The President was, however, emphatic that Nigerians might have heard the last on national priority projects, at least during his tenure.
"With effect from January 1, 2000, all the projects being implemented as national priority projects will be transferred to the appropriate ministries to form part of their normal capital programmes," he said.
The budget proposal is making history as the first to hit the trillion mark as total federally collected revenue for the year is estimated at N1.3 trillion, an increase of N774.8 billion or 27.9 per cent of the revised 1999 budget estimate.
Of this amount, oil revenue is expected to yield N1.014 billion while non-oil revenue is expected to account for the remaining N245.5 billion.
Federal Governments retained revenue of N387.3 billion represents an increase of N85.6 billion of 28.4 per cent increase above the 1999 figure of N301.7 billion.
A breakdown of the retained revenue is as follows:
N344 billion from the federation account; N19 billion from net of levies; N15 billion from privatisation and N9.1 billion share of Value Added Tax (VAT).President Obasanjo also said a total of N11.478 billion had been recovered by the Federal Government so far from looters in the past regimes.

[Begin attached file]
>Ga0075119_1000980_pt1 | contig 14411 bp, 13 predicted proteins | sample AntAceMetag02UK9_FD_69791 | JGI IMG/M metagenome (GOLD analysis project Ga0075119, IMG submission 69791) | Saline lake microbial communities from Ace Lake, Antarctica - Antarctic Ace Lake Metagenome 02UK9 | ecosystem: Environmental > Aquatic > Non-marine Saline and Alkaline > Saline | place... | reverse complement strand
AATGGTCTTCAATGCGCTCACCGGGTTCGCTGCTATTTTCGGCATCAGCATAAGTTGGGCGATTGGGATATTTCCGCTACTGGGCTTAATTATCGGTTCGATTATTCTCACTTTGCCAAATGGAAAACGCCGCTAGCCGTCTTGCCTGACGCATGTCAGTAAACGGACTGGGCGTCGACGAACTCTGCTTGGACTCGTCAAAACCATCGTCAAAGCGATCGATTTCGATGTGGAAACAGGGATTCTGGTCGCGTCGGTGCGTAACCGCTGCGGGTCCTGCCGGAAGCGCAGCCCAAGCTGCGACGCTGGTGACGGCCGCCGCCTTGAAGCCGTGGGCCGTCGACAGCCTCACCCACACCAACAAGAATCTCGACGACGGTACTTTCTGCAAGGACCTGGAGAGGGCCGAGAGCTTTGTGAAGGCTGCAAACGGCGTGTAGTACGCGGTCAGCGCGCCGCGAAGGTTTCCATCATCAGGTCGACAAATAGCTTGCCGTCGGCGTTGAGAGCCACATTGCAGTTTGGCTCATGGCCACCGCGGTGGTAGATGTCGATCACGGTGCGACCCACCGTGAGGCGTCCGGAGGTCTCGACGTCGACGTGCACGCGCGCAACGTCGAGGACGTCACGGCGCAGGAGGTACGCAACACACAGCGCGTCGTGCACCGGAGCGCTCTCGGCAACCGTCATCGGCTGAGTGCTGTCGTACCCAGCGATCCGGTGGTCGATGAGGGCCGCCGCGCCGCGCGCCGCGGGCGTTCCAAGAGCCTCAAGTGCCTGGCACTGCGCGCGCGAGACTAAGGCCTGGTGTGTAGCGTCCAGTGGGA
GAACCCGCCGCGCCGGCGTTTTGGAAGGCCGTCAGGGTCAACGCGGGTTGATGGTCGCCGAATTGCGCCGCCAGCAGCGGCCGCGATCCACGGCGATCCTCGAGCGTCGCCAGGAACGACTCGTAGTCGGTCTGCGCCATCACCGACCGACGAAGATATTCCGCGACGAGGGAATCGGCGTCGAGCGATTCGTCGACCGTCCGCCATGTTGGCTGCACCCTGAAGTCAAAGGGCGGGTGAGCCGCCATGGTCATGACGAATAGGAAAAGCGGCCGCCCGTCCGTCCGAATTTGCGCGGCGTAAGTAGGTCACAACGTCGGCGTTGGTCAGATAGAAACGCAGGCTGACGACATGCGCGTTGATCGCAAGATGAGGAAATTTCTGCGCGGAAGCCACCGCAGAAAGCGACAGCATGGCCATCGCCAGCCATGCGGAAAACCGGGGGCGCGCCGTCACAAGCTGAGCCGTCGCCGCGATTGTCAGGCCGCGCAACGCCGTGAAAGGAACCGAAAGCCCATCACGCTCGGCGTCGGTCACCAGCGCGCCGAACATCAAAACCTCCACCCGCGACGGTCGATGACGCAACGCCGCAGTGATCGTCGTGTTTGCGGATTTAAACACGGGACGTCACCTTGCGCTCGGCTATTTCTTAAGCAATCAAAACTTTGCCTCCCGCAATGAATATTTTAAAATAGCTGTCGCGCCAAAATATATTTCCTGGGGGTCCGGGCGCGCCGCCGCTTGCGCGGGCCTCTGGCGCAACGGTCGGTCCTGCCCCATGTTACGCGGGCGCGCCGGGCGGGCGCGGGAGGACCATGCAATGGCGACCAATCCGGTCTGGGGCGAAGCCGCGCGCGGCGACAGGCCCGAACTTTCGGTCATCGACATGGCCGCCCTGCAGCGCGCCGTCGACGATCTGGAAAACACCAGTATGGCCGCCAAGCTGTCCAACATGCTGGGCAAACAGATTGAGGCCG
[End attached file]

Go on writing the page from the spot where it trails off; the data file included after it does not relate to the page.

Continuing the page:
These include US $119.7 million, N100 million and 13 properties valued at N325 million.
The government, he disclosed, had also succeeded in freezing accounts with more than US$600 million.
The President said his government intended to set aside US$1.5 billion for external debt service in the year 2000, while it would in addition set aside N70 billion for domestic debt service during the year.One of the highlights of the budget proposal is the medium-term poverty reduction plan, which is currently being designed by the Ministry of Finance.
"This plan would entail the establishment of poverty reduction fund which must begin in the year 2000," the President said.
To tackle the problem of poverty, the President said negotiations were in between his government and the IMF."And depending on the successful completion of a stand-by arrangement, a donor-funded poverty reduction fund of one billion dollars will be established," he said.
VanguardTransmitted Thursday, 25 November, 1999
Thursday, 25 November 1999Alemieyeseigha gets Obasanjo's assurance
By Chigozie Ndulaka
BAYELSA State Governor Diepreye Alemieyeseigha yesterday said he had received necessary assurance from President Olusegun Obasanjo that no state of emergency would be imposed on his state.
Obasanjo, had a fortnight ago given the governor a 14-day ultimatum within which to find the killer of12 policemen in Odi area or risk the imposition of a state of emergency.